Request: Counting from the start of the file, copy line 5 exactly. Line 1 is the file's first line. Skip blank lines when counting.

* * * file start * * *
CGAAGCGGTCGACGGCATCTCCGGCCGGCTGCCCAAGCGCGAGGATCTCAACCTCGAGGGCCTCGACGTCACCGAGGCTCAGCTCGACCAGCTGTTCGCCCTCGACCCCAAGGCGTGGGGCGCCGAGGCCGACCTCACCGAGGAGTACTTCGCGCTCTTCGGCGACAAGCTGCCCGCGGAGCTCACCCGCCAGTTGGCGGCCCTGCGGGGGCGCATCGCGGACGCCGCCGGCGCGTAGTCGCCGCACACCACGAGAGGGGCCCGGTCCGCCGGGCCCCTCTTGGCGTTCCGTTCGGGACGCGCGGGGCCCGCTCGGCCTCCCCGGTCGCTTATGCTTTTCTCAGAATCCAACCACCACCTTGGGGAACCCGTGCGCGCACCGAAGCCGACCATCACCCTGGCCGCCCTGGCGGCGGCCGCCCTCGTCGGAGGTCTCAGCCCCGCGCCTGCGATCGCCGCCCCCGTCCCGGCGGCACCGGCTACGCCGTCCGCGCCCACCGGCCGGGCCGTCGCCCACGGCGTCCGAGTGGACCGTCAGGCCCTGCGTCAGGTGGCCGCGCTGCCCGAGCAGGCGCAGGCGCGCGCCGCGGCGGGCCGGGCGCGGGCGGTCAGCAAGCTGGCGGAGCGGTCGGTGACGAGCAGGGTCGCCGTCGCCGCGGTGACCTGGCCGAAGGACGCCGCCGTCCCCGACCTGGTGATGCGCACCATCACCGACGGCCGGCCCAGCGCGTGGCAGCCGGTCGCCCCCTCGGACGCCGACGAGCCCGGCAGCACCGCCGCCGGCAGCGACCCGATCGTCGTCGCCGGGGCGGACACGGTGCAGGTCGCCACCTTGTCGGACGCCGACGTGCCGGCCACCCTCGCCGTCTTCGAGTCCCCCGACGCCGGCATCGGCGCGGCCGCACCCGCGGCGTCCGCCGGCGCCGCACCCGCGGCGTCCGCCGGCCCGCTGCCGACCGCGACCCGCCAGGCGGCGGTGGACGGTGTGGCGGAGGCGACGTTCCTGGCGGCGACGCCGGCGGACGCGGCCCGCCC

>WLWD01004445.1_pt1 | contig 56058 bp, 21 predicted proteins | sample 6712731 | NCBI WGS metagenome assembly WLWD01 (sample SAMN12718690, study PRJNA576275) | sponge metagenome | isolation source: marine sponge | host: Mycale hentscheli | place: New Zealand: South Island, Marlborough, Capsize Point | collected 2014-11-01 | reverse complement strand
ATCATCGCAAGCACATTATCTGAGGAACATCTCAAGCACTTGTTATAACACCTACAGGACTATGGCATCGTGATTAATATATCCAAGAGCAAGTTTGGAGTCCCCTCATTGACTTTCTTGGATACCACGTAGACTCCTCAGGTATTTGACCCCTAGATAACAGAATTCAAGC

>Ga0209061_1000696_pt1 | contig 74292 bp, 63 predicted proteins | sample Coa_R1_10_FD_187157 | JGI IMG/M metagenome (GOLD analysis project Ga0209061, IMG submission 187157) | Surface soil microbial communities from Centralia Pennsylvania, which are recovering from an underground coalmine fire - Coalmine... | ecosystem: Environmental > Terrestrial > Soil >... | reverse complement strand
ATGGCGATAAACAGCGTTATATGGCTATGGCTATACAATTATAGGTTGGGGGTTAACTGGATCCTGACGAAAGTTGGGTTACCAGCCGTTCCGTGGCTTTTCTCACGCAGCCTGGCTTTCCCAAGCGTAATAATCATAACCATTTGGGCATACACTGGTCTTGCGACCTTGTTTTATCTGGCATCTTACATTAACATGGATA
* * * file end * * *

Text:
ATGGCGATAAACAGCGTTATATGGCTATGGCTATACAATTATAGGTTGGGGGTTAACTGGATCCTGACGAAAGTTGGGTTACCAGCCGTTCCGTGGCTTTTCTCACGCAGCCTGGCTTTCCCAAGCGTAATAATCATAACCATTTGGGCATACACTGGTCTTGCGACCTTGTTTTATCTGGCATCTTACATTAACATGGATA